Entourage is a TV show, soon to be a movie, about a movie star who does not know he is on a TV show, so ensconced is he within Entourage’s showbiz fiction that nevertheless limns showbiz reality. It is a hall of mirrors that is all too easy to get lost in on the way to the bar, twisted with famous faces that are sometimes themselves but sometimes another. And it has trapped even Adrian Grenier, who is Entourage’s Vincent Chase, but is also not Vincent Chase, to his own constant consternation.

Like a man who must choose whether to do or not do a movie, Grenier must ask himself every day whether to be or not to be Vincent Chase. “Some days, Adrian Grenier doesn’t want to be Adrian Grenier,” Page Six reports of these dark nightclubs of the soul, when Grenier longs to be a famous movie star who’s beloved of women and worshipped by man-children, instead of a semi-famous TV star who enjoys the same. In those moments, Grenier can only laugh.

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“It’s funny because what people don’t know is I too wish that I was Vince,” Grenier laughs of this, life’s cruelest joke. To be Vince on the outside, but to never be Vince on the inside. But Doctor…. I am Pagliacci.

“I’m not, I play the character,” Grenier reminds us—and himself. Page Six says he does so with “a little sadness,” lamenting that he would love to have “a lifestyle with no consequences,” of the kind that makes for compelling television and now cinema. But “at the end of the day I go home and I’m me,” says Grenier of that moment when he must finally let slip the vacant gaze and plastered smile that is the Vincent Chase mask, and don the plastered gaze and vacant smile of ordinary Adrian Grenier.

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Still, are we not nearing the day when “Adrian” and “Vince” shall no longer be cleaved in twain? When we are facing the imminent existence of an Entourage movie—the sort of film that would only be made in a work of consequence-free fiction like Entourage itself—are the lines dividing life and this imitation of life not growing paper-thin?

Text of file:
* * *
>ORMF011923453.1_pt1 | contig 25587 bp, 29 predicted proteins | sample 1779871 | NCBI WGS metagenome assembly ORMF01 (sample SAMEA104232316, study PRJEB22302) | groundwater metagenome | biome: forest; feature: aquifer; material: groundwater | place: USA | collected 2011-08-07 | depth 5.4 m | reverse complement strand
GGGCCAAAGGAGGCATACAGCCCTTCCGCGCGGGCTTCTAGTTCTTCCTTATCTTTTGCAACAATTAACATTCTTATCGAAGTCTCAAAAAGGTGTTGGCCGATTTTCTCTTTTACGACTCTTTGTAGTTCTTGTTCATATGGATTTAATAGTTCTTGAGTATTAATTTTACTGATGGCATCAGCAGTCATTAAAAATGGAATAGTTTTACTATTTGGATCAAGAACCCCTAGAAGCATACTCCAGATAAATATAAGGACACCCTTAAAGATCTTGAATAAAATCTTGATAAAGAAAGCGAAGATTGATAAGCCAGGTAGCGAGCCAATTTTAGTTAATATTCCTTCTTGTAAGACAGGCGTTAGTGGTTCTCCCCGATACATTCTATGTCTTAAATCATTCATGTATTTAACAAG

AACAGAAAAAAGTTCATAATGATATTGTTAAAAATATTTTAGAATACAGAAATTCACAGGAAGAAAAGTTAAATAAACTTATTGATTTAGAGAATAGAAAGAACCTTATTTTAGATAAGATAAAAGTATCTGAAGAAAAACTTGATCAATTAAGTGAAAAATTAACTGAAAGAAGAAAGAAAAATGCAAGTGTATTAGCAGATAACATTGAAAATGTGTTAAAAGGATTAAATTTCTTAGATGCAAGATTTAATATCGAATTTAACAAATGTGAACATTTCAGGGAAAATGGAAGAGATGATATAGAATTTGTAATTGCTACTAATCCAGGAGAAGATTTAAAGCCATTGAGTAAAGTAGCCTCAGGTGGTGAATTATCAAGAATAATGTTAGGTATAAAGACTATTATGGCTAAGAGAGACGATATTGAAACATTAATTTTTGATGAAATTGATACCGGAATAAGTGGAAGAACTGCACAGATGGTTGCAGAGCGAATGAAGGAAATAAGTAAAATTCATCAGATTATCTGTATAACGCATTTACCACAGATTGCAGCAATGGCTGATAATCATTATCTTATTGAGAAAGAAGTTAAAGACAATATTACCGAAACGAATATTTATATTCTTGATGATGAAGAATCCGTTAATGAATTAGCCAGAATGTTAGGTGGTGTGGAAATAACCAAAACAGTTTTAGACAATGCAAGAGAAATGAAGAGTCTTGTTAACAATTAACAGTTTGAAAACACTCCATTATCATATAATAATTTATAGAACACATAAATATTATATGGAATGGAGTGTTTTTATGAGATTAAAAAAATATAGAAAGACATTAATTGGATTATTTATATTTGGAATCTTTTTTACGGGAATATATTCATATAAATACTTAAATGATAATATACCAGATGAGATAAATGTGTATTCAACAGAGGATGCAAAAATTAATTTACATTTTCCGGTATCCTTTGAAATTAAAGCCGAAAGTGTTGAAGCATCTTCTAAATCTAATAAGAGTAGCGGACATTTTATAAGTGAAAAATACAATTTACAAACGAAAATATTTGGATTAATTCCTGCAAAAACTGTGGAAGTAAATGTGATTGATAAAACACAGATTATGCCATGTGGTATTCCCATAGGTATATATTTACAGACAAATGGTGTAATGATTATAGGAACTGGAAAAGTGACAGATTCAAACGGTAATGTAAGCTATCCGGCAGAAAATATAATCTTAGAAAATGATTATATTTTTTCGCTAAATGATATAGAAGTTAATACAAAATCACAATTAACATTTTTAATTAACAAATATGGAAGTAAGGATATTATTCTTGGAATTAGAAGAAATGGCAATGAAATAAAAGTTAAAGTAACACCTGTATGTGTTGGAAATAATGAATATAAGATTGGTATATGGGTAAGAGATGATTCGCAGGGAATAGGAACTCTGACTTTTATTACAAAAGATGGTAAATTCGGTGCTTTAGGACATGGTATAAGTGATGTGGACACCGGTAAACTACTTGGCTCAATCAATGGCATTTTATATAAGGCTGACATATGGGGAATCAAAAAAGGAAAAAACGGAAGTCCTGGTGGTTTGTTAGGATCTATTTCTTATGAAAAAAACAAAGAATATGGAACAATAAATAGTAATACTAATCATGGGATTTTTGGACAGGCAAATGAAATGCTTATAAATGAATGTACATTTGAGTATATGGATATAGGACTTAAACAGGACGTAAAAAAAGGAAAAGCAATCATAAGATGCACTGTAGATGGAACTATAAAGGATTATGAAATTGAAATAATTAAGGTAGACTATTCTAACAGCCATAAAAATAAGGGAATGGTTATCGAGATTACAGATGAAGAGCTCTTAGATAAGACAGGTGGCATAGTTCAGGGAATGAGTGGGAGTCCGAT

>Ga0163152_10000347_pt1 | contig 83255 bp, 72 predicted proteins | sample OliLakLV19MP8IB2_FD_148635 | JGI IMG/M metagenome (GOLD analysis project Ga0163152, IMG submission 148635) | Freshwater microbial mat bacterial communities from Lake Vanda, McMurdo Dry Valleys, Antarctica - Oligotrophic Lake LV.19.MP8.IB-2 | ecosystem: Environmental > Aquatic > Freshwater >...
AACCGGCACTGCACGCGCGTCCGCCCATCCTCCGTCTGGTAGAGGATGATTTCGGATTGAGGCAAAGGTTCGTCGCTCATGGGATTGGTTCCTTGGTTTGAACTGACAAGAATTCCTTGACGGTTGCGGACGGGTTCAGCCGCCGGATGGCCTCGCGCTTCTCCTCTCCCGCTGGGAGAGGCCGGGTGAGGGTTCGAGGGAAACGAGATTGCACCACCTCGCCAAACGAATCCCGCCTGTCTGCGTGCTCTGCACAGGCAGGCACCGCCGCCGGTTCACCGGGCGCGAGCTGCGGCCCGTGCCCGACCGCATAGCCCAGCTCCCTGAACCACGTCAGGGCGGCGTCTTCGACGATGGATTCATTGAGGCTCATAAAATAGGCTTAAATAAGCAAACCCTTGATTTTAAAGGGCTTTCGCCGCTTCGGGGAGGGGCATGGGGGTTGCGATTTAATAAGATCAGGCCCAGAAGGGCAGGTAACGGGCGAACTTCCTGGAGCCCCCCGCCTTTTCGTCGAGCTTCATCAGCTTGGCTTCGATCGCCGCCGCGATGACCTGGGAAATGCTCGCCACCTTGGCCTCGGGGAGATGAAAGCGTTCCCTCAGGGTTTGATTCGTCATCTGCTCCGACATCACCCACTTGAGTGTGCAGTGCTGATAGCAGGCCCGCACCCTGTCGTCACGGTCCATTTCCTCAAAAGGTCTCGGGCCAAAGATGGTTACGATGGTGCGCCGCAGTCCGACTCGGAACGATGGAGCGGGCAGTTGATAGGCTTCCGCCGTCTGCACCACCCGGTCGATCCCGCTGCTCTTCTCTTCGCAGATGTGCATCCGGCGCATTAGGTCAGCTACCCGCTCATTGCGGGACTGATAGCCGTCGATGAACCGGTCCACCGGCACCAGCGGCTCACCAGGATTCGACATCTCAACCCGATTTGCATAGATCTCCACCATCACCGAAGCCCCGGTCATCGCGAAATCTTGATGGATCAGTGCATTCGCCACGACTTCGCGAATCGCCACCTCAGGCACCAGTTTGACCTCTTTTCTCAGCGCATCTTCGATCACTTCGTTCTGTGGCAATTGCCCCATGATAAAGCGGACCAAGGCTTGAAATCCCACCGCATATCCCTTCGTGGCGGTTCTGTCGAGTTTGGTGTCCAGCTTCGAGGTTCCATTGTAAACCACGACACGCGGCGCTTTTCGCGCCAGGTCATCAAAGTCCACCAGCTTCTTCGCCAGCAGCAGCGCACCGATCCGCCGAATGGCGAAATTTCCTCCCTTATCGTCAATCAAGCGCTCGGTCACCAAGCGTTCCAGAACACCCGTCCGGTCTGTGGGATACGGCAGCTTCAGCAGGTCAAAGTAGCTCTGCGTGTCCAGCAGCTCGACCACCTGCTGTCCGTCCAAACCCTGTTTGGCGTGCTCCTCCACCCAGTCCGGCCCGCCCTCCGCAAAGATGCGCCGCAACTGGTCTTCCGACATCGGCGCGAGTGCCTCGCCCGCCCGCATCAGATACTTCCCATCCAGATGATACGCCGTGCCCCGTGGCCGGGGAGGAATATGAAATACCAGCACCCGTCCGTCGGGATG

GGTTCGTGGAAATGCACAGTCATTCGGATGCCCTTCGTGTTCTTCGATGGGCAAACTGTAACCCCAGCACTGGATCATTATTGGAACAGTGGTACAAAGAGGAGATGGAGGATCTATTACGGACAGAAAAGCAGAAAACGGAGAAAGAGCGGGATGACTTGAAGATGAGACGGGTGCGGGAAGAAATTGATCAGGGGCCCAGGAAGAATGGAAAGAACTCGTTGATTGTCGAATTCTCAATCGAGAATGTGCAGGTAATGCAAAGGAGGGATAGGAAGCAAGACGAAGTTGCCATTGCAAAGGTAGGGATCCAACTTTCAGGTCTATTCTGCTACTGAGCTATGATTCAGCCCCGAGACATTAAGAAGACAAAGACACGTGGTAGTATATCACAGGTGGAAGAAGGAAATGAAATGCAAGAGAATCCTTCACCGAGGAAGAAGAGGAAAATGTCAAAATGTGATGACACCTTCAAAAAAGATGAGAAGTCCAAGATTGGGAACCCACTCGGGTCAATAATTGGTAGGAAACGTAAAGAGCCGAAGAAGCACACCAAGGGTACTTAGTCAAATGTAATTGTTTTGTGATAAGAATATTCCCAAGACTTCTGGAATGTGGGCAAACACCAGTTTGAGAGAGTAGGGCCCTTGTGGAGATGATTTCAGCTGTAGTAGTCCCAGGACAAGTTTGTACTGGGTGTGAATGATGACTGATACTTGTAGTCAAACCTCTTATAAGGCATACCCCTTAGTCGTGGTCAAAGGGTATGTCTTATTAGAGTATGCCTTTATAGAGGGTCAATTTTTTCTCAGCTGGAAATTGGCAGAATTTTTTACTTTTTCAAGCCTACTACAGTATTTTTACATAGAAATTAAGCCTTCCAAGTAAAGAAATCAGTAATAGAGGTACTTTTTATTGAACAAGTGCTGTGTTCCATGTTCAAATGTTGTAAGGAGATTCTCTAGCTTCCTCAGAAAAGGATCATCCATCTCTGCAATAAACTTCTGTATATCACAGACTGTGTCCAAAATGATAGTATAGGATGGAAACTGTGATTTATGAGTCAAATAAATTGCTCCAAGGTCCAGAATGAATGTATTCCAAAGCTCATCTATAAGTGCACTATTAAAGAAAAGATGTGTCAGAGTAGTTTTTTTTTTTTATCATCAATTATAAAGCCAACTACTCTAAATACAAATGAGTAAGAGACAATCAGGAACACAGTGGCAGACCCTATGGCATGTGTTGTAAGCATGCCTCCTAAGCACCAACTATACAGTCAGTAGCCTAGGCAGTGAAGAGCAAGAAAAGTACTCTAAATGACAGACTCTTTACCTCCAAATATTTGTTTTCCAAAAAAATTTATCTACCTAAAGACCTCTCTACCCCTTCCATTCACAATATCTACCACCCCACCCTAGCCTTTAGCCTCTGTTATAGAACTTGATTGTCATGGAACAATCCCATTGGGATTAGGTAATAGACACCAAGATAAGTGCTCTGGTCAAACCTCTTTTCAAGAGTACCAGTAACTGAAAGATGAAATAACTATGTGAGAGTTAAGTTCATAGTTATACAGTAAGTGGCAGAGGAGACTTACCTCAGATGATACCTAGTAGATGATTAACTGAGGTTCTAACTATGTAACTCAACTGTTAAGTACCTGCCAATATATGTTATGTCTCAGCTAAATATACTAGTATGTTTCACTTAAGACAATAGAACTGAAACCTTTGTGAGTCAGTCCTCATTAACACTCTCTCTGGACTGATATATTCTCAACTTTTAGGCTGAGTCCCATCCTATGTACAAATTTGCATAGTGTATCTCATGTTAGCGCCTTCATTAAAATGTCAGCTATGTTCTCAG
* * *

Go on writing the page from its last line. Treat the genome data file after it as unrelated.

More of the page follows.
Vince Adrian Grenier certainly thinks so. “Now that Vince is directing himself in a movie, we’re closer and closer to life,” he says of this terrifying event horizon. And as he talks, Page Six relays that he is swarmed by lines of fans “in their cutest heels and skirts, while others looked like extras from the set.” Grenier also casually remarks that some have even approached him at public urinals demanding he “hug it out”—at the urinal! While he is urinating! The world transformed into anonymous sex objects and background players, people spouting random catchphrases, stories of celebrity that aren’t especially funny… Surely the doors between our world and Entourage are now swinging open.

“It’s important to keep an eye on what’s important and always looking to find ways to nourish your spirit and mind and to challenge yourself,” Grenier babbled, his grip on reality loosening already.

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With so little time left on this astral plane, and with the importance of keeping an eye on things that are important remaining important, Grenier recently embarked on directing his own movie—much like Vincent Chase, though it’s important to remember the importance that they’re different people. Notably, Grenier’s movie, recently funded through the generous donations of Kickstarter and Leonardo DiCaprio, will find him hunting for the “lonely whale”—a story that similarly blurs the lines between fiction and real life, Moby Dick and Not Moby Dick.

A lot like Moby Dick, but it is not like Moby Dick in that we are not hunting this whale,” Grier said, drawing another crucial distinction. In that sense, Entourage is also a lot like Moby Dick.

Instead, Grenier’s film will traverse the seas, attempting to locate a whale whose lower-frequency song ensures it will always be calling out—saying, “I am here”—only to never be heard, nor loved as much the other, more popular whales he only resembles on the outside. And as we know now, it is also a search for the “lonely whale” within himself.

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